124. The Conference appreciated the general direction and substantive concerns of the Plan. It recognized the usefulness of the linkages of the Plan to the Nairobi Forward-Looking Strategies and the UN System Wide Medium-Term Plan. The Conference stressed that legislative action was a precondition of advancement and consequently merited particular attention but recognized that attitudinal changes and the improvement of socio-economic conditions were also required. The Conference emphasized that activities covered by the Plan of Action should particularly aim at strengthening the production and income producing roles of women as an integral part of the family. In this connection it noted the increasing number of women heads of rural households all over the world and underlined the necessity to design special programmes to assist them. It recognized the useful role of sociological and anthropological expertise for adequately assessing the country-specific social and cultural factors.

125. As to the approach to be taken in considering issues on women in rural and agricultural development, the Conference underlined the advantages of integrating women in development concerns into FAO's mainstream programmes and projects. The Conference recommended full integration of women in development concerns into the work of the Organization as well as in national activities, while recognizing that positive discrimination and thus specific projects or project components aimed at women - might be needed to achieve certain objectives. The Conference noted that special treatment of women in development concerns could result in their marginalization and agreed therefore that women in development concerns should be systematically integrated in the on-going work of the Organization.

126. The Conference stressed the fundamental importance of the active role of governments in implementing the Plan of Action. In this connection it noted several key areas requiring urgent attention, such as, the elaboration of national policies on women in development, and the modification of legislative measures to improve women's access to land, credit, extension, rural services, and improved technology. Special emphasis was placed on training of rural women as a prerequisite for their full participation in development.

127. As regards the Progress Report, the Conference commended the progress achieved since the approval of the Plan of Action by the Council in November 1988. It agreed with the priorities proposed in the Progress Report and noted that, in accordance with the Council recommendation, the highest priority was proposed to be given to training FAO staff in women in development. Other priorities specifically endorsed included policy advice to Member Nations, project development and monitoring, preparation of guidelines and manuals, reorientation of home economics and agricultural curricula, data collection, and population education. The Conference also endorsed the administrative priorities proposed in the Progress Report including the strategy to increase the access of women, especially those from developing and underrepresented countries, to professional posts in FAO with a view to making progress towards reaching the UN target of 30 percent by 1995, and to encourage the promotion of women within the organization, without affecting the principles of professional quality and equitable geographic distribution. The Conference recognized that the Plan would be implemented by Regular Programme resources, to be complemented by extra-budgetary funds, as indicated in the Progress Report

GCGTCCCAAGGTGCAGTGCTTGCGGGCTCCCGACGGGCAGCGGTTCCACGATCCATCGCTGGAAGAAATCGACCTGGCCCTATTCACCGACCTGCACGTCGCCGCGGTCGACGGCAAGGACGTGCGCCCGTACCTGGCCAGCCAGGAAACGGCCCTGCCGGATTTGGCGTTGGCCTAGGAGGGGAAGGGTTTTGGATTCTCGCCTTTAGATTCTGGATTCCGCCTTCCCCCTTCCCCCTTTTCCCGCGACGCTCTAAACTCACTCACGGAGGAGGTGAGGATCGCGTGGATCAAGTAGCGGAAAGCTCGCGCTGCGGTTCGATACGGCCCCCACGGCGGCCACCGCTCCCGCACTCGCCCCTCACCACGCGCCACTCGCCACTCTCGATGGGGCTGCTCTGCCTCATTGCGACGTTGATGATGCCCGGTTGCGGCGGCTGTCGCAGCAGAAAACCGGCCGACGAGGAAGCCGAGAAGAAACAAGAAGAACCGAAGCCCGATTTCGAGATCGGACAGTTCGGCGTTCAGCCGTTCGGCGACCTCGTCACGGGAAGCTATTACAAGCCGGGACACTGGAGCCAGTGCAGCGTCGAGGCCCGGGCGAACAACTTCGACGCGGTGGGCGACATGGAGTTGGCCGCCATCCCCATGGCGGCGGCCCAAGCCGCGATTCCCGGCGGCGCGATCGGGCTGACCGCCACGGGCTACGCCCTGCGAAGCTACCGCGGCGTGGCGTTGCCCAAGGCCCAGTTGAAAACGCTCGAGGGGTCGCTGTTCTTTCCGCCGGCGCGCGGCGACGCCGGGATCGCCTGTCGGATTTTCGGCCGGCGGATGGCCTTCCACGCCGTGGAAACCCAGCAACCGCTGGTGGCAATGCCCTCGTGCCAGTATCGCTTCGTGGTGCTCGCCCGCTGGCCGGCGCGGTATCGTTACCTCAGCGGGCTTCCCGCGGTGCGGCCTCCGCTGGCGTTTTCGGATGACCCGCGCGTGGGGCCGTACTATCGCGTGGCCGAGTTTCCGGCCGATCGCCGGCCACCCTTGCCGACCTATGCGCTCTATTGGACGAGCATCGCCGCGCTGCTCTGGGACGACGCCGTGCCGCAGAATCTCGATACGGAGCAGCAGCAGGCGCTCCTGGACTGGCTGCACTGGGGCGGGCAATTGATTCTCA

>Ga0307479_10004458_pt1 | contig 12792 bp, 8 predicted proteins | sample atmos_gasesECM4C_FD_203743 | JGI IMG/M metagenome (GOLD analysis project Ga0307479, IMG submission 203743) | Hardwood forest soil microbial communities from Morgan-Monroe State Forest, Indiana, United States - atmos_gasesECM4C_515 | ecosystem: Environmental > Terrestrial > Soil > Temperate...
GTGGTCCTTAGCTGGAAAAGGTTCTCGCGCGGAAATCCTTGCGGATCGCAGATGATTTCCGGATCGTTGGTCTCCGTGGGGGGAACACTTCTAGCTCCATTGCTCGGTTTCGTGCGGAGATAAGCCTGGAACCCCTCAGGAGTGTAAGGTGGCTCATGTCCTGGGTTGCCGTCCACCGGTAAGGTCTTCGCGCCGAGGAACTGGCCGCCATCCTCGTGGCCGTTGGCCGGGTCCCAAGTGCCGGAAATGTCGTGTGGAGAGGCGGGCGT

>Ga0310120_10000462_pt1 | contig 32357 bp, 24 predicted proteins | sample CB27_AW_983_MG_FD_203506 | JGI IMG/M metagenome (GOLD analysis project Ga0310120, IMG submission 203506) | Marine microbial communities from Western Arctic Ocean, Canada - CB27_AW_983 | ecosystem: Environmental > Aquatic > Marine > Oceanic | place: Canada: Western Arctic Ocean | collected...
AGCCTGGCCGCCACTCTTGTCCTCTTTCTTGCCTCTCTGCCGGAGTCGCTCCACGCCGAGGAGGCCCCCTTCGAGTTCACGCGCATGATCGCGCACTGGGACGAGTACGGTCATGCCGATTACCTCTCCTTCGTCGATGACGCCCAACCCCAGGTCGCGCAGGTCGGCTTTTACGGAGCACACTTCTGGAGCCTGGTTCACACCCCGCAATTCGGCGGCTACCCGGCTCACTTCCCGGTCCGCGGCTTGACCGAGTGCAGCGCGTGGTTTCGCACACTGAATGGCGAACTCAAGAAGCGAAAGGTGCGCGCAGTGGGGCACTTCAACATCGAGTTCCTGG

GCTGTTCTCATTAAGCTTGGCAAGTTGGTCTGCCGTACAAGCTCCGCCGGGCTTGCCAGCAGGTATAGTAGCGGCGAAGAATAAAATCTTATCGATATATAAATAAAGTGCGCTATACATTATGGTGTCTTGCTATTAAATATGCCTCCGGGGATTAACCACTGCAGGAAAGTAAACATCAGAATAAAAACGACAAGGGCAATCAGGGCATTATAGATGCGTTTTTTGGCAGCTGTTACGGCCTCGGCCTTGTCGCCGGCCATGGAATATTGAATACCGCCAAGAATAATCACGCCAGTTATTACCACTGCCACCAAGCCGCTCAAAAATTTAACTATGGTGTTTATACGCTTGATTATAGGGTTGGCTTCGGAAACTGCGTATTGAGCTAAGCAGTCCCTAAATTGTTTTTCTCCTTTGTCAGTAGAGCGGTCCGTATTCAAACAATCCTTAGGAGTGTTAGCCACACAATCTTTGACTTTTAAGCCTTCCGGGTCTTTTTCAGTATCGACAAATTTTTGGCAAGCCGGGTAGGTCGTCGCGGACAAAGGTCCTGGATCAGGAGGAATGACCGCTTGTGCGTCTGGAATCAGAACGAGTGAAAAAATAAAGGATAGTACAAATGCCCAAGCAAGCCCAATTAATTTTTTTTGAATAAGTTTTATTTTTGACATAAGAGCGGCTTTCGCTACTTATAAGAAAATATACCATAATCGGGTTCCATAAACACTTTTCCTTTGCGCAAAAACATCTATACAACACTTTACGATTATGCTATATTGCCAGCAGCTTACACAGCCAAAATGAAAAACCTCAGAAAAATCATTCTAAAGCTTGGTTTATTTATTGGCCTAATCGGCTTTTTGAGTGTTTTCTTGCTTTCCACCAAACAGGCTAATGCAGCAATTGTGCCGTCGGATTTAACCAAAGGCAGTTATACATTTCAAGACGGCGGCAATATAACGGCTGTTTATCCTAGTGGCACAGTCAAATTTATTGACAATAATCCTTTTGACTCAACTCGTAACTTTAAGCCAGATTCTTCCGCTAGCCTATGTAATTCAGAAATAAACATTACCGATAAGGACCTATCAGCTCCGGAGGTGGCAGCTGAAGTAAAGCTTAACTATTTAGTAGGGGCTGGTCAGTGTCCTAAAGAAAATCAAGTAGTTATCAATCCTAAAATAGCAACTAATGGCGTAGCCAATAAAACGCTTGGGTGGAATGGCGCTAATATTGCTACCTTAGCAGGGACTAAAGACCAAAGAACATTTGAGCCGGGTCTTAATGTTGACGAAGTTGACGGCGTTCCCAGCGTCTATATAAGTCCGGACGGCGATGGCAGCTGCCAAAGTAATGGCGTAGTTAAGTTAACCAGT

128. The Conference welcomed the collaboration that FAO had established with other agencies and institutions within the UN System in order to share experiences in promoting programmes and projects for rural women and to avoid unnecessary duplication. The Conference stressed the importance of involving NGOs in the implementation of the Plan of Action. It emphasized the need to strengthen the participatory approach and to link closely the programmes for women with the FAO People's Participation Programme.

129. The Conference adopted the following Resolutions

Resolution 7/89



Recognizing the vital role of women in agricultural production and rural development,

Recalling Conference Resolution 3/87 which, inter alia, requested the Director-General to prepare a Plan of Action for the Integration of Women in Development,

Recalling also Council Resolution 1/94 which endorsed the Plan of Action, defined certain key issues and requested the Director-General to present a Progress Report on implementing it,

Noting with appreciation the information provided in the Progress Report on implementing the Plan of Action,

1. Approves the Plan of Action for the Integration of Women in Development, as endorsed by the Council;

2. Endorses the priorities and programmes as identified in the Progress Report for implementing the Plan of Action during 1990-1995;

3. Requests the Director-General to make efforts to maintain the level of resources allocated for this sub-programme within the Regular Programme, and to:

(a) continue efforts to integrate women (especially rural women) into all aspects of FAO's regular programmes and field activities;

(b) carry out the two-year staff training plan, as envisaged in the Progress Report;

(c) make all efforts to achieve significant results in the execution of the priorities; and

(d) implement the strategy suggested in the Progress Report to increase the access of women to professional posts at all levels, without affecting the principles of professional quality and equitable geographical distribution;

4. Requests Member Governments to make all efforts to implement the Plan of Action on Women in Development and to inform periodically on progress achieved in this field at national level and in the rural environment, as a part of reporting on WCARRD progress;

5. Urges Member Governments to provide extra-budgetary resources in order to contribute to the implementation of the Plan of Action as suggested in the Progress Report;

6. Requests the Director-General to present to the Conference in 1991 a report on the progress made in implementing the Plan of Action.

(Adopted 29 November 1989)